PseudoPod 763: Charged

Show Notes

The reader,  Joe Williams, would like to dedicate the reading to their Father who recently passed away: “Allan Williams was Joe’s hero. Never short of experiences to share or advice to give he had been a merchant seaman, a kangaroo hunter, and a movie extra, among other things. As an example of how to live no-one could have asked for better, even up to his final days, and his passing on the third of May has left a void. He will be missed.”


Charged

by Leanna Renee Hieber


My first memory is of being struck by lightning. It was exquisite.

I was standing in my grandfather’s field just before the storm broke. White hot arcs threaded across the whole of the charcoal English sky. Trembling with thrills, I wanted to reach up and touch the delicate vein-like threads of light. It would seem they wanted to touch me too.

“There’s nothing more wondrous than a good, riotous thunderstorm, my boy,” grandfather had said with a gamesome punch to my shoulder that landed too hard. But I learned that’s how one shows affection to a male child; with a touch of force.

That’s when the bolt anointed me. I stood riveted as my bones rattled and crackled, my blood boiled and a thousand angels screamed in my ears. When it was over, small wisps of smoke curled up from my hair and coat.

Grandfather stared at me in horror. “You should be dead, child.” He clapped me again on the back, a sting of shock passing between us upon contact, and walked away.

I wasn’t dead but he was right about one thing; I’ve yet to see or feel anything more wondrous than a sky full of electricity.

(Continue Reading…)

PseudoPod 762: The Thought Monster


The Thought Monster

by Amelia Reynolds Long


The first of the series of outrages was the case of Welton Grimm. Grimm was a retired farmer with a little place about three miles from town, who apparently had not an enemy in the world; yet one morning he was discovered dead in a patch of woods near his home with a look of horror on his face that made the flesh creep on those who found him. There were no marks of violence upon the body; only that expression of horrified revulsion at unspeakable things. Two doctors, a coroner, and a jury puzzled over it, and at last gave out the statement that he had been the victim of a heart attack—which nobody believed. (Continue Reading…)

PseudoPod 761: The Black Stone Statue

Show Notes

We can’t help but wonder what Counselman would think of Annihilation.


The Black Stone Statue

by Mary Elizabeth Counselman


Directors,
Museum of Fine Arts,
Boston, Mass.

Gentlemen:

Today I have just received aboard the S. S. Madrigal your most kind cable, praising my work and asking—humbly, as one might ask it of a true genius!—if I would do a statue of myself to be placed among the great in your illustrious museum. Ah, gentlemen, that cablegram was to me the last turn of the screw!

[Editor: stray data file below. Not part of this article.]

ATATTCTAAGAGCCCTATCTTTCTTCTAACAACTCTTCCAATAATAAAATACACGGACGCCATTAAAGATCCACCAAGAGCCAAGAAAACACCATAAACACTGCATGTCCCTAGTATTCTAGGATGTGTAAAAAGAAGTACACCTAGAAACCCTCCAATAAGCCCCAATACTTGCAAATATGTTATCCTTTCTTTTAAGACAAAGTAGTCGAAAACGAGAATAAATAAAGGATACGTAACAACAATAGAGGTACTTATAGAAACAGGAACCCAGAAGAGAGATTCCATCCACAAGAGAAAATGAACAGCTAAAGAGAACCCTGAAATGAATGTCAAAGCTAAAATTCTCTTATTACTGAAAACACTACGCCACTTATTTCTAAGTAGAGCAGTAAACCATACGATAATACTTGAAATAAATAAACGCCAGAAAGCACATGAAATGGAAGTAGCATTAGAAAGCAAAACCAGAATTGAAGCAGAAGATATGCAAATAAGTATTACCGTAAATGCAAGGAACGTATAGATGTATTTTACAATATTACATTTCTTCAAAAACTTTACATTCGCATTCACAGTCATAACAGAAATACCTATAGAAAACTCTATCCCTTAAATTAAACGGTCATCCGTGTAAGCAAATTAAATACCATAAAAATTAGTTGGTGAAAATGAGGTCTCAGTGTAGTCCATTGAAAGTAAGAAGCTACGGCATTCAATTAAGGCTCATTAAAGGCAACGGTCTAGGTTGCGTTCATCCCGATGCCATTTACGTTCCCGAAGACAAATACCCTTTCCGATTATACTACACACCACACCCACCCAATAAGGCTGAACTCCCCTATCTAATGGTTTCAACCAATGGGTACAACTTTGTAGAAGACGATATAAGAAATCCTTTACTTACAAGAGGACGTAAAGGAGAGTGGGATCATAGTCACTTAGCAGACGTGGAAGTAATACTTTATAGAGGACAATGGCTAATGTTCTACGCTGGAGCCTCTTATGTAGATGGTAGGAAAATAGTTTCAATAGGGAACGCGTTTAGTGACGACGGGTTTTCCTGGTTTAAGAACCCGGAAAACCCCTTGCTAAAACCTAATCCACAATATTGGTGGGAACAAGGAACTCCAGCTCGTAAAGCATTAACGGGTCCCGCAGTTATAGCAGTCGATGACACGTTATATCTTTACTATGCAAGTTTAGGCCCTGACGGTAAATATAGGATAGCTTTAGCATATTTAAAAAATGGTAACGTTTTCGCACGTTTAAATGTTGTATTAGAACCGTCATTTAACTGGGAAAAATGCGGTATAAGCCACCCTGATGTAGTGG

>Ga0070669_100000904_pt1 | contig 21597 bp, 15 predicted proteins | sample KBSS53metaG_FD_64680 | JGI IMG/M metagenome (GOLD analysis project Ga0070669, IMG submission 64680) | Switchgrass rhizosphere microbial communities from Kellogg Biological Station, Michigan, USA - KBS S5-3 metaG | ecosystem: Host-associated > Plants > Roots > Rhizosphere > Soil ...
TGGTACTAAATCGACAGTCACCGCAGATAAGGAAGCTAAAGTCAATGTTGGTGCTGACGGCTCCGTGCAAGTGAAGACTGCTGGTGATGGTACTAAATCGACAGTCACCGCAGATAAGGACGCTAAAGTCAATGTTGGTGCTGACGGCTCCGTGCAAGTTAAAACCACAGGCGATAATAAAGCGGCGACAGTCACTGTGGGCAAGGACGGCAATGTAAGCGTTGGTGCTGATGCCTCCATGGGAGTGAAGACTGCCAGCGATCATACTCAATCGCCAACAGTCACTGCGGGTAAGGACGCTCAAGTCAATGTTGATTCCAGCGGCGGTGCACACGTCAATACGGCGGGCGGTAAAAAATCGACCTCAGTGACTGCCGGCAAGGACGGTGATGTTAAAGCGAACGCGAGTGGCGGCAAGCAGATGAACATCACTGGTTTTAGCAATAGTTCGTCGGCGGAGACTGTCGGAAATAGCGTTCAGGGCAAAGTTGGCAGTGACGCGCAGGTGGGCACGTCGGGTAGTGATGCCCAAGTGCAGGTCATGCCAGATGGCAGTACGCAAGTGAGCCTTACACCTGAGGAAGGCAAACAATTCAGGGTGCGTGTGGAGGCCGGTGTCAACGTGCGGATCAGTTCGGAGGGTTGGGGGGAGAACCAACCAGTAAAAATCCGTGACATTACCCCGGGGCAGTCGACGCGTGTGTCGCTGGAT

I despise myself for what I have done in the name of art. Greed for money and acclaim, weariness with poverty and the contempt of my inferiors, hatred for a world that refused to see any merit in my work: these things have driven me to commit a series of strange and terrible crimes.

In these days I have thought often of suicide as a way out—a coward’s way, leaving me the fame I do not deserve. But since receiving your cablegram, lauding me for what I am not and never could be, I am determined to write this letter for the world to read. It will explain everything. And having written it, I shall then atone for my sin in (to you, perhaps) a horribly ironic manner but (to me) one that is most fitting.

(Continue Reading…)

PseudoPod 760: Akiko’s Legacy


Akiko’s Legacy

by Eugie Foster

narrated by Kara Grace


“Mother, why are Grandma and Gramps ashamed of Father?”

Akiko smoothed back the unruly curls from her son’s face. Robert needed a haircut. The tips of his brown hair had begun to feather up around his ears. His father’s hair had done that. Martin had called it his “bozo-the-clown look” and had the offending locks lopped off as soon as possible.

“Why do you think they’re ashamed of him, darling?”

Robert tolerated her ministrations, although she saw a glimmer of impatience behind his eyes. “They don’t like talking about him,” he said. “Every time I ask about him, they change the subject or get sorta quiet and weird.”

“People sometimes don’t like to talk about the deceased.” Akiko forced herself to stop fussing with her son’s hair. “It makes them uncomfortable.”

“It’s more than that.”

(Continue Reading…)